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- since 1996 -

Controle Mesure Systemes
Contrôle Mesure Systèmes (CMS) is a leader in Non Destructive Testing (NDT) with a complete range of products for eddy current and ultrasonic i ...
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Technical Discussions
khaiis
Engineering,
Oil & Gas, Malaysia, Joined Mar 2012, 2

khaiis

Engineering,
Oil & Gas,
Malaysia,
Joined Mar 2012
2
11:47 Jan-14-2015
UT data taken during on-stream vs shutdown - the difference?

Good day all.. i'm from oil & gas company.
I've an issue to resolve with regard to ut data.
Is there any difference between ut data taken during on-stream vs shutdown?
For both equipment operated at ambient & above 65 deg celcius.. is there any paper / study done for this?

 
 Reply 
 
Tom Nelligan
Engineering,
retired, USA, Joined Nov 1998, 390

Tom Nelligan

Engineering,
retired,
USA,
Joined Nov 1998
390
16:20 Jan-14-2015
Re: UT data taken during on-stream vs shutdown - the difference?
In Reply to khaiis at 11:47 Jan-14-2015 (Opening).

Sound velocity in typical carbon steel alloys drops by approximately 1% per 55 degrees Celsius of temperature increase. If velocity calibration is performed at ambient temperature, then thickness or distance readings taken at elevated temperatures will be high due to the velocity drop. Additionally, if you are working with angle beam probes, there will be a couple other factors to consider. Velocity changes in the wedge and the metal will cause the refracted angle to increase; the extent to which this happens can be calculated from Snell's Law. Velocity changes in the wedge will cause a change in wedge delay between cold and hot, and attenuation in common wedge materials increases with temperature. This is discussed in a little more more detail in Section 3 of this application note:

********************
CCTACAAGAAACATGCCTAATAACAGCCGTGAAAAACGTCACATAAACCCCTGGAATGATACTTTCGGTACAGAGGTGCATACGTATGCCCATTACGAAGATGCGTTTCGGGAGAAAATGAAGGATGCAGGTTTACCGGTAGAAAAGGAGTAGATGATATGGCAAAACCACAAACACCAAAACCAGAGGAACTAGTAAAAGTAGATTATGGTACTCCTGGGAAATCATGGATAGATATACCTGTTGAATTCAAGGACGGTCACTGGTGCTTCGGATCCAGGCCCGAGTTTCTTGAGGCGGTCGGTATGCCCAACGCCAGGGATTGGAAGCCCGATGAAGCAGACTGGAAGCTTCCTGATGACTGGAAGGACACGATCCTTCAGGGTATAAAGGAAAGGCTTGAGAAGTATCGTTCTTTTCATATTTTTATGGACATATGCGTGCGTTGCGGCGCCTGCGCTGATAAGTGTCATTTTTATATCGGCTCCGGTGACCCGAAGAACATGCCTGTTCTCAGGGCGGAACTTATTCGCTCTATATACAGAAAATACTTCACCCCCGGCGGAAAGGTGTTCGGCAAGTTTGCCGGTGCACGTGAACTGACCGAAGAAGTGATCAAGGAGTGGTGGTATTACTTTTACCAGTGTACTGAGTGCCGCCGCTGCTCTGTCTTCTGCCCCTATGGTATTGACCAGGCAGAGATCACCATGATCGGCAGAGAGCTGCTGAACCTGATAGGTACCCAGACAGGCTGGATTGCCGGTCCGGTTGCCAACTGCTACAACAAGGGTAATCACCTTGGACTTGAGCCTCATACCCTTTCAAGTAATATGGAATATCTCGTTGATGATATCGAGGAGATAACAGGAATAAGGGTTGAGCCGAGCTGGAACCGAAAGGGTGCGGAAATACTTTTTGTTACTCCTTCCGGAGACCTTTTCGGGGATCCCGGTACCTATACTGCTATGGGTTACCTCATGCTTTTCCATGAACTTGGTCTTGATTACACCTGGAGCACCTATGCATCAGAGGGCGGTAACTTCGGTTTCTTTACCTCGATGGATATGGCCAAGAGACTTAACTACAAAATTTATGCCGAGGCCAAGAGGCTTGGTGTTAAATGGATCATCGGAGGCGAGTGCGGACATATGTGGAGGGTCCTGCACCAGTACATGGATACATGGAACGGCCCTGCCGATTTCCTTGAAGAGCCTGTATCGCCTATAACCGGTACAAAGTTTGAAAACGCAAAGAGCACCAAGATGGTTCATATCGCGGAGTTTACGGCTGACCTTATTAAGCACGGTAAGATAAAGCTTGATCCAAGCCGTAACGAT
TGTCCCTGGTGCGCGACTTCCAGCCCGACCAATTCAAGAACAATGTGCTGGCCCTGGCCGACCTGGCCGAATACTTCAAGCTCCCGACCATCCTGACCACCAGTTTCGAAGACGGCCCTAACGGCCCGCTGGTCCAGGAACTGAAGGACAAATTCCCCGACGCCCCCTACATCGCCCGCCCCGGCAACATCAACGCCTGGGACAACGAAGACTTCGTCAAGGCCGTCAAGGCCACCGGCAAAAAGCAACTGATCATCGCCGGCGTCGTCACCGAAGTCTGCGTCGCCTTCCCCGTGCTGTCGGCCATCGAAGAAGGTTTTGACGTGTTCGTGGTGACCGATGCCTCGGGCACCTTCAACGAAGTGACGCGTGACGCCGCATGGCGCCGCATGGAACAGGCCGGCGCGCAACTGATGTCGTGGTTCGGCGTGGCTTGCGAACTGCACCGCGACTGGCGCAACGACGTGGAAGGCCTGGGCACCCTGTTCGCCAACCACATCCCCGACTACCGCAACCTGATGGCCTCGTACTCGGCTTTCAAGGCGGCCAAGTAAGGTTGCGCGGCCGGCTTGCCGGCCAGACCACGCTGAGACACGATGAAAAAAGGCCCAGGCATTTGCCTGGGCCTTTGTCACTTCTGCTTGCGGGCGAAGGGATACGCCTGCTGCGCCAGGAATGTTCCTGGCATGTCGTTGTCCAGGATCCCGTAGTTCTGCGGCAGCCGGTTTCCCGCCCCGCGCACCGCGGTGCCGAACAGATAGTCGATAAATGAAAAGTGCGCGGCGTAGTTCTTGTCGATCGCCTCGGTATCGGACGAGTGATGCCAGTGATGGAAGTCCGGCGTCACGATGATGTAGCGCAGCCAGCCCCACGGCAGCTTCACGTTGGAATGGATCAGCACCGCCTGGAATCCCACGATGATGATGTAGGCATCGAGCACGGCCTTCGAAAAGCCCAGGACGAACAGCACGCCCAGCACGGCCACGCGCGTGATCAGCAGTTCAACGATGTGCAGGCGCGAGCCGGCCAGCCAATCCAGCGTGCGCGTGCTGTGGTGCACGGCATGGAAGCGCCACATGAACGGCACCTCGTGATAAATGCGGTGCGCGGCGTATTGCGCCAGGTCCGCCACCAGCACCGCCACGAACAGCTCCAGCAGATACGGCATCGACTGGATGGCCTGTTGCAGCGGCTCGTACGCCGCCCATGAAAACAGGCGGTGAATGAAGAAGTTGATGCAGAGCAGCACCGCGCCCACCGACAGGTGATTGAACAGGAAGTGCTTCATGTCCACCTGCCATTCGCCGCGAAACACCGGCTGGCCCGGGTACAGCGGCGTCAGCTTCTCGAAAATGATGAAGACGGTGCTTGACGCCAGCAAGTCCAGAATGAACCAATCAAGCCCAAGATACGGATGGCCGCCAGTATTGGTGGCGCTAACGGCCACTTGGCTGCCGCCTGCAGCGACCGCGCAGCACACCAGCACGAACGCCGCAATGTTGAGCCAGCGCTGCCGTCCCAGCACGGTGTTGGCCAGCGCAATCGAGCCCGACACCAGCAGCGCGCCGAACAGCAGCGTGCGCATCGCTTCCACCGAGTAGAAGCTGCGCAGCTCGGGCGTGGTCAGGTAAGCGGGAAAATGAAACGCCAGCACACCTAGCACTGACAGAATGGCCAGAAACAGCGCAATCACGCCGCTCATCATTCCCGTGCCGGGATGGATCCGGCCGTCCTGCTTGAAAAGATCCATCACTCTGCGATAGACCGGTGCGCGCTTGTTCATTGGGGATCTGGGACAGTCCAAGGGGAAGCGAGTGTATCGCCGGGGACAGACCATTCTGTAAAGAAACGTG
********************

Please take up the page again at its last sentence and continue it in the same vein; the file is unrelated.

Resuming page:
http://www.olympus-ims.com/en/applications/high-temperature-ultrasonic-testing/

Whether all this will be a significant factor in a given test depends of course on the extent to which temperature changes (which in your case is relatively small compared to many high temperature applications) and the degree of measurement accuracy required for the procedure at hand. That would be up to you to determine based on the specific requirements of your test.

1
 
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